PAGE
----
If you need an amazing, beautifully written, heart-wrenching (in the best of ways) read, WOLF BY WOLF is it. It was everything I imagined–and needed–in a historical fiction novel. And I can tell you, I (Sasha) clearly don’t read historical fiction ENOUGH! (Sarena loves it.)
I read this book for the WBW read-a-long hosted by the wonderful Mariam @ Flying Through Fiction. The group chatted about the book and I can firmly say that it was an enjoyable read for the bulk of us. If you’re interested in learning more about it, here’s the cover and synopsis from Goodreads:
The year is 1956, and the Axis powers of the Third Reich and Imperial Japan rule the world. To commemorate their Great Victory over Britain and Russia, Hitler and Emperor Hirohito host the Axis Tour: an annual motorcycle race across their conjoined continents. The victor is awarded an audience with the highly reclusive Adolf Hitler at the Victor’s ball.
Yael, who escaped from a death camp, has one goal: Win the race and kill Hitler. A survivor of painful human experimentation, Yael has the power to skinshift and must complete her mission by impersonating last year’s only female victor, Adele Wolfe. This deception becomes more difficult when Felix, Adele twin’s brother, and Luka, her former love interest, enter the race and watch Yael’s every move. But as Yael begins to get closer to the other competitors, can she bring herself to be as ruthless as she needs to be to avoid discovery and complete her mission?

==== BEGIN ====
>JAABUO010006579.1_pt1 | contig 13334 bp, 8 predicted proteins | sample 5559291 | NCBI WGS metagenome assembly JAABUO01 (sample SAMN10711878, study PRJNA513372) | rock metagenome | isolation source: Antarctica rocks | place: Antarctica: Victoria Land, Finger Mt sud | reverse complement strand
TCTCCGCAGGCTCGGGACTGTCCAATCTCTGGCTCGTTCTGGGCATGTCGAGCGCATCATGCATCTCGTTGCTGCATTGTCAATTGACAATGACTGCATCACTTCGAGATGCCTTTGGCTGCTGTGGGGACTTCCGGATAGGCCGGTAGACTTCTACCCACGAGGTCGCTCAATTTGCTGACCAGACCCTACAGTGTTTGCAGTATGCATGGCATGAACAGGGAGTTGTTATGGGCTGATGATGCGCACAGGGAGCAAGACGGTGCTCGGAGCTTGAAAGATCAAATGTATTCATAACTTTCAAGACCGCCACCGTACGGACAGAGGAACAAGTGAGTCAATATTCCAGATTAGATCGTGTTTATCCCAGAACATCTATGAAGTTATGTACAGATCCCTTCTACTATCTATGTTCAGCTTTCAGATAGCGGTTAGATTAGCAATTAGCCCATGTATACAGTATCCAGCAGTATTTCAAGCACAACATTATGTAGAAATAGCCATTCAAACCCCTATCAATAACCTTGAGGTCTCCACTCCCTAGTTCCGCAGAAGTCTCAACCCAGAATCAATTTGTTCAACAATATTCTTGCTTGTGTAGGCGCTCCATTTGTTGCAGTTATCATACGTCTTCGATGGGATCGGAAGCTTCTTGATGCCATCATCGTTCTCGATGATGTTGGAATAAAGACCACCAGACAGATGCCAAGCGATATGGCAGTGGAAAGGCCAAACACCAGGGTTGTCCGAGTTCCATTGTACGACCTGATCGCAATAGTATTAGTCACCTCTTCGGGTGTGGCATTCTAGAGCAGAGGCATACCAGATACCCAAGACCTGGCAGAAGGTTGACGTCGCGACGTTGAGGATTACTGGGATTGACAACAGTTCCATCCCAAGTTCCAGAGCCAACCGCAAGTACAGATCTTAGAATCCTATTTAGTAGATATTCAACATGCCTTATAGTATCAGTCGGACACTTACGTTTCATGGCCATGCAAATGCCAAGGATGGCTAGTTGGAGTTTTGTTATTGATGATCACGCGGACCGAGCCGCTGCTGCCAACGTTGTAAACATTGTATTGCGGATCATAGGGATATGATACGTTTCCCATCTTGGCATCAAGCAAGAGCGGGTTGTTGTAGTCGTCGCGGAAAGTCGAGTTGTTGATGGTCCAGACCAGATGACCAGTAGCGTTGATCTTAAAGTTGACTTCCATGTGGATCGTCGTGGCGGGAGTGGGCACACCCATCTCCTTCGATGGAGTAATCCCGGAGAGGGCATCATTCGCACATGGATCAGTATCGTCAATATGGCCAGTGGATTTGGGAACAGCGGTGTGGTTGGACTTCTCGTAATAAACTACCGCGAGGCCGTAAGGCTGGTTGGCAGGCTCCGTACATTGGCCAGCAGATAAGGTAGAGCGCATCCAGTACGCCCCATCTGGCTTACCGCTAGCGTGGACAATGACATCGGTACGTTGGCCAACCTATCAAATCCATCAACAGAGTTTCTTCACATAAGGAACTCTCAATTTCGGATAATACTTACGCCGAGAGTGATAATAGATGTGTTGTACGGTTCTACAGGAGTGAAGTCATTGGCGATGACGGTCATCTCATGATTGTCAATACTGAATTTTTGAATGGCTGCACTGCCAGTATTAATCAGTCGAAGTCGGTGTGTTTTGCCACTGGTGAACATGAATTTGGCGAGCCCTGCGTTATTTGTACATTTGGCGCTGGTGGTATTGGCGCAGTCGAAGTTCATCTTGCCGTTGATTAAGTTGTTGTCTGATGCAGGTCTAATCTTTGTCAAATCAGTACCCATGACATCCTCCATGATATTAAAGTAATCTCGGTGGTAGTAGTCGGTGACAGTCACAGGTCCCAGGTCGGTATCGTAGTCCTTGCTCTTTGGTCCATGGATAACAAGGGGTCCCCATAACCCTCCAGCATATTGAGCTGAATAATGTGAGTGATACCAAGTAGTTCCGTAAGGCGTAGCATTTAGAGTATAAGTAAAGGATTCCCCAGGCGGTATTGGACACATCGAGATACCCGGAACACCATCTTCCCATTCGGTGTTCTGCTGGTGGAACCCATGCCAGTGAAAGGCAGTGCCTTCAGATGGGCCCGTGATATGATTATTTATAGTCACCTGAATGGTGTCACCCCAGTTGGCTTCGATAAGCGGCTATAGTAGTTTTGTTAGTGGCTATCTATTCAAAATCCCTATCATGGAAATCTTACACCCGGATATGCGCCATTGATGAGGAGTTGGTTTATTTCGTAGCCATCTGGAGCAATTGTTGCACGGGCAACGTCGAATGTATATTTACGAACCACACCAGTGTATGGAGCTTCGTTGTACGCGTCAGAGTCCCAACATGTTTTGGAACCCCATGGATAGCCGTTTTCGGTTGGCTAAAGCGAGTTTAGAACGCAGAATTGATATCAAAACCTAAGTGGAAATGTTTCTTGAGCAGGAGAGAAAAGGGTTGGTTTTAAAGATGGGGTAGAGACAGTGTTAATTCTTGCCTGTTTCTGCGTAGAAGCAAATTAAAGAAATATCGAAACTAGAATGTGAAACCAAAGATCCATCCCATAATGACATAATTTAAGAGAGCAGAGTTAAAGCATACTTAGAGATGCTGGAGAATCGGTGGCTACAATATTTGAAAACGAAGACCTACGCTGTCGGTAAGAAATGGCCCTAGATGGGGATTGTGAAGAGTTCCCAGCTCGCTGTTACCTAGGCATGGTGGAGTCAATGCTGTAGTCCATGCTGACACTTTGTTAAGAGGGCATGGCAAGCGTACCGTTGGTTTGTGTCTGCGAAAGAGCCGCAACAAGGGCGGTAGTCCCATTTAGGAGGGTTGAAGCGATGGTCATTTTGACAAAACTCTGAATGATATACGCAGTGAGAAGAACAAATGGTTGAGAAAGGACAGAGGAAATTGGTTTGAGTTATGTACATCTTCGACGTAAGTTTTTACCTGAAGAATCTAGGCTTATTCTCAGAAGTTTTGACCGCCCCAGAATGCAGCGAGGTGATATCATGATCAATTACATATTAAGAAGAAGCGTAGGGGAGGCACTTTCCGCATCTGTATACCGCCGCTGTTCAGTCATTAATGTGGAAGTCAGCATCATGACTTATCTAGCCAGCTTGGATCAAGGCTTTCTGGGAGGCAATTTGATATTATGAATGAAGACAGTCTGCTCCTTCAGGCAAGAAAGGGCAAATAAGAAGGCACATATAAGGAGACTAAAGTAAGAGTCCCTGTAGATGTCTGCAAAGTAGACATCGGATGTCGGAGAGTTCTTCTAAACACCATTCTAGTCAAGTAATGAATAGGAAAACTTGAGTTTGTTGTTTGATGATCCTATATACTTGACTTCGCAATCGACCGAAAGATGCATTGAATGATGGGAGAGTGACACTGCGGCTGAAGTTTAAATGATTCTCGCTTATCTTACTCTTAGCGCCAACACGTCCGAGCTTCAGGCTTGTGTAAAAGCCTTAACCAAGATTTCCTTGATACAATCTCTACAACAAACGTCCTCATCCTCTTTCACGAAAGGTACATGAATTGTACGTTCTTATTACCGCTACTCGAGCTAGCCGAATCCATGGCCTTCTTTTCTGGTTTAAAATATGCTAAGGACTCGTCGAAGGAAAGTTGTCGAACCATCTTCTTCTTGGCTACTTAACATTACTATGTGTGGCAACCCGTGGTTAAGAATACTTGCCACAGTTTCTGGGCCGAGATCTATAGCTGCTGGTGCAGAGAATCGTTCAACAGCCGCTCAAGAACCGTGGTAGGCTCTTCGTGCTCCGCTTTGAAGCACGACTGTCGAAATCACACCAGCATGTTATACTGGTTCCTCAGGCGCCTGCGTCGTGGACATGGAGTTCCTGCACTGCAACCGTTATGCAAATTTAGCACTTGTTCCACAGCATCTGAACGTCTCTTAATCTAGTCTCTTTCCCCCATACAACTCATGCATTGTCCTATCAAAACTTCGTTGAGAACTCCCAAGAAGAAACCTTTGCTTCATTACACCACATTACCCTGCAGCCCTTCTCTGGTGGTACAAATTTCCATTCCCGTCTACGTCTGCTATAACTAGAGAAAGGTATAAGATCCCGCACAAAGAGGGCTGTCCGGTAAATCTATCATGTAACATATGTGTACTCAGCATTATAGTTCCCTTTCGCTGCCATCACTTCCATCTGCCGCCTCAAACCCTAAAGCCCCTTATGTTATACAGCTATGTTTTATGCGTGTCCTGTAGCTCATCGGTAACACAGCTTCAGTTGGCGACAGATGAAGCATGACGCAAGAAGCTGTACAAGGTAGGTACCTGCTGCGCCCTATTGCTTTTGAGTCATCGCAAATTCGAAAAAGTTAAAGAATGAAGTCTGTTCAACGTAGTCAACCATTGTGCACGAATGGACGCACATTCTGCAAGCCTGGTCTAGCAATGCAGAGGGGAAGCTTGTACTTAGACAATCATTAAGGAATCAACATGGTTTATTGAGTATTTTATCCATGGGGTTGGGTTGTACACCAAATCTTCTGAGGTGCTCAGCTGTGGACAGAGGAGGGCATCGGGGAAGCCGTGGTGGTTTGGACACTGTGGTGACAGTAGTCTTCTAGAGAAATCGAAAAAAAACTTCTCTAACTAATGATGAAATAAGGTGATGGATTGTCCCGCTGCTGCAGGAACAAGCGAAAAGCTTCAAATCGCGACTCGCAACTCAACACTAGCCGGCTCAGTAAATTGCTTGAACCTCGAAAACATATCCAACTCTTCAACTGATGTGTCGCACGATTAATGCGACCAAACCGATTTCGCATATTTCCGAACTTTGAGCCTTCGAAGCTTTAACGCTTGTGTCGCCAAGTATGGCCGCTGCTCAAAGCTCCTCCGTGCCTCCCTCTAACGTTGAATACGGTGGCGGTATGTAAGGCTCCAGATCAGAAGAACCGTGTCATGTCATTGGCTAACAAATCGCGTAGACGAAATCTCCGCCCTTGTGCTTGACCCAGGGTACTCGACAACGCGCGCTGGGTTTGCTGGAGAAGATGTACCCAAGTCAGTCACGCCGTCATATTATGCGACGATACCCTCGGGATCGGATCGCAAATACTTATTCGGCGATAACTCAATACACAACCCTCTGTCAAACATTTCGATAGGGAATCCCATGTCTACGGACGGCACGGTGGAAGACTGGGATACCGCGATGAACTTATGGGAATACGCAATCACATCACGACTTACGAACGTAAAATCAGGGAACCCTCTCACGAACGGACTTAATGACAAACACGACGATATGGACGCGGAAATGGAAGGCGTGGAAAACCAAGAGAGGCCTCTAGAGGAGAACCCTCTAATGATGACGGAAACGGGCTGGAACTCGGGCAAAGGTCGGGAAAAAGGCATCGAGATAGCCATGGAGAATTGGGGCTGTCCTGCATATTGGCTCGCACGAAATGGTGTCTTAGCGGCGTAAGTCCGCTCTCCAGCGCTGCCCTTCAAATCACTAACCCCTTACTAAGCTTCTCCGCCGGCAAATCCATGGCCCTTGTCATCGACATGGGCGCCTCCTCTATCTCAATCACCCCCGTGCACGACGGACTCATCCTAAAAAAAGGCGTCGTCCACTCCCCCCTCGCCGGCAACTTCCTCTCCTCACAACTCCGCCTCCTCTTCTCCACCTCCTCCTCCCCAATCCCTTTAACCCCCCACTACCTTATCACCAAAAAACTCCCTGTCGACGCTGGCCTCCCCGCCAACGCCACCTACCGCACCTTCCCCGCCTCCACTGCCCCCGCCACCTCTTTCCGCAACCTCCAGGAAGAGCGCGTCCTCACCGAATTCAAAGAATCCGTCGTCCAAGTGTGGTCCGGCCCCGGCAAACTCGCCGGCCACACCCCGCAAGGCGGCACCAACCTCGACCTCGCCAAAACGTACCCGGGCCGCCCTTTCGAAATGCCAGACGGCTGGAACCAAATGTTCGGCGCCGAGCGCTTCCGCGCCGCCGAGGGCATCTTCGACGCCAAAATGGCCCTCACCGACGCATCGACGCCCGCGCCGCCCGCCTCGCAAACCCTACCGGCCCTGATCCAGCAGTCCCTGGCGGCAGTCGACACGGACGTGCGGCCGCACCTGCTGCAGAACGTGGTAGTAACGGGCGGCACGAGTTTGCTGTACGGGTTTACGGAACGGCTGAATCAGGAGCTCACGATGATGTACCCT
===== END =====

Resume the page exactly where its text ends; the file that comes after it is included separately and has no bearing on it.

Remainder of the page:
Gorgeous cover and thrilling plot aside, the thing I enjoyed most about this book was the writing style. Seriously–Graudin writes beautifully. We’re taking a Specialized Prose (writing) class right now, and we noticed that Graudin uses a lot of the techniques we’ve been learning about (in regards to sentence structure). She really took the time to make sure every single word was necessary, and that definitely added to the overall enjoyment of the novel.
Here are some of my favourite lines from the novel that exhibit this prose:
“So she traced and she named. She hurt and she raged. She remembered.”
“Once upon a different time, there was a girl who lived in a kingdom of death. Wolves howled up her arm. A whole pack of them–made of tattoo ink and pain, memory and loss. It was the only thing about her that ever stayed the same.”
“Gravel and pits. Slopes and bends. Shadow and chill. These were the mountain roads.”
“There would be no dressing up as a maid. No cyanide slipped into his crystal glass of mineral water. The Fuhrer’s death was to be a loud, screaming thing. A broadcast of blood over the Reichssender.”
Again, the prose is gorgeous. Literally, I’m drooling over Graudin’s writing–and if anything, it’s made me want to become a stronger writer, too.
Another thing I loved about this novel was the characters: Yael, of course, was my favourite, but I thought Luka’s mysteriousness definitely added to my overall enjoyment of the novel. Everything about this book was done so well–from the writing, to the descriptions and imagery, to the dialogue, or even Yael’s inner thoughts. This was definitely one of the most unique books I’ve read. Graudin was able to keep me hooked from page one, and I especially enjoyed how she interwove the past (through “then” chapters or sections) with the present (the “now” chapters). It was so interesting to learn about her past and what inspired her wolf tattoos. I just can’t get enough of Graudin’s writing! I’ve already picked up Graudin’s The Walled City, so I’m hoping to dive into it soon. 🙂
Sarena and I both loved this novel. We rated it a 5/5 stars.